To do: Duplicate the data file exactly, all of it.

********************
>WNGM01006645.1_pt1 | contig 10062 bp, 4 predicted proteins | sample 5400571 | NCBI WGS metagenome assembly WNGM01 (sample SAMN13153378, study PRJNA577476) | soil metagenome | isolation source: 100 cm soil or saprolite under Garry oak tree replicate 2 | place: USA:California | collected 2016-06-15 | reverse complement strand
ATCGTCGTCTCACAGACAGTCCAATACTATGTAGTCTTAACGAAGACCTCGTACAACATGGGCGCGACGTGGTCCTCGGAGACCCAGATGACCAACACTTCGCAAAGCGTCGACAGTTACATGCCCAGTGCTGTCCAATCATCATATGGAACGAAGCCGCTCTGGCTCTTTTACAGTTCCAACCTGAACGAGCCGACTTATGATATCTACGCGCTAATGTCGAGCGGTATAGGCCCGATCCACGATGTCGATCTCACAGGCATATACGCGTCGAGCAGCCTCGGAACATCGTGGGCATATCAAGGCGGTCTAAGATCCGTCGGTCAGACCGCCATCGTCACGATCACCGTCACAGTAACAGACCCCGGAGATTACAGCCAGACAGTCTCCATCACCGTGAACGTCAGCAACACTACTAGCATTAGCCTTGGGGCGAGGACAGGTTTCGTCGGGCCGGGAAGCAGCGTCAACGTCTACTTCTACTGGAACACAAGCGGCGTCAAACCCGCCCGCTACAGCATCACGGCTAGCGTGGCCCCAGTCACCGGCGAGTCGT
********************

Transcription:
>WNGM01006645.1_pt1 | contig 10062 bp, 4 predicted proteins | sample 5400571 | NCBI WGS metagenome assembly WNGM01 (sample SAMN13153378, study PRJNA577476) | soil metagenome | isolation source: 100 cm soil or saprolite under Garry oak tree replicate 2 | place: USA:California | collected 2016-06-15 | reverse complement strand
ATCGTCGTCTCACAGACAGTCCAATACTATGTAGTCTTAACGAAGACCTCGTACAACATGGGCGCGACGTGGTCCTCGGAGACCCAGATGACCAACACTTCGCAAAGCGTCGACAGTTACATGCCCAGTGCTGTCCAATCATCATATGGAACGAAGCCGCTCTGGCTCTTTTACAGTTCCAACCTGAACGAGCCGACTTATGATATCTACGCGCTAATGTCGAGCGGTATAGGCCCGATCCACGATGTCGATCTCACAGGCATATACGCGTCGAGCAGCCTCGGAACATCGTGGGCATATCAAGGCGGTCTAAGATCCGTCGGTCAGACCGCCATCGTCACGATCACCGTCACAGTAACAGACCCCGGAGATTACAGCCAGACAGTCTCCATCACCGTGAACGTCAGCAACACTACTAGCATTAGCCTTGGGGCGAGGACAGGTTTCGTCGGGCCGGGAAGCAGCGTCAACGTCTACTTCTACTGGAACACAAGCGGCGTCAAACCCGCCCGCTACAGCATCACGGCTAGCGTGGCCCCAGTCACCGGCGAGTCGT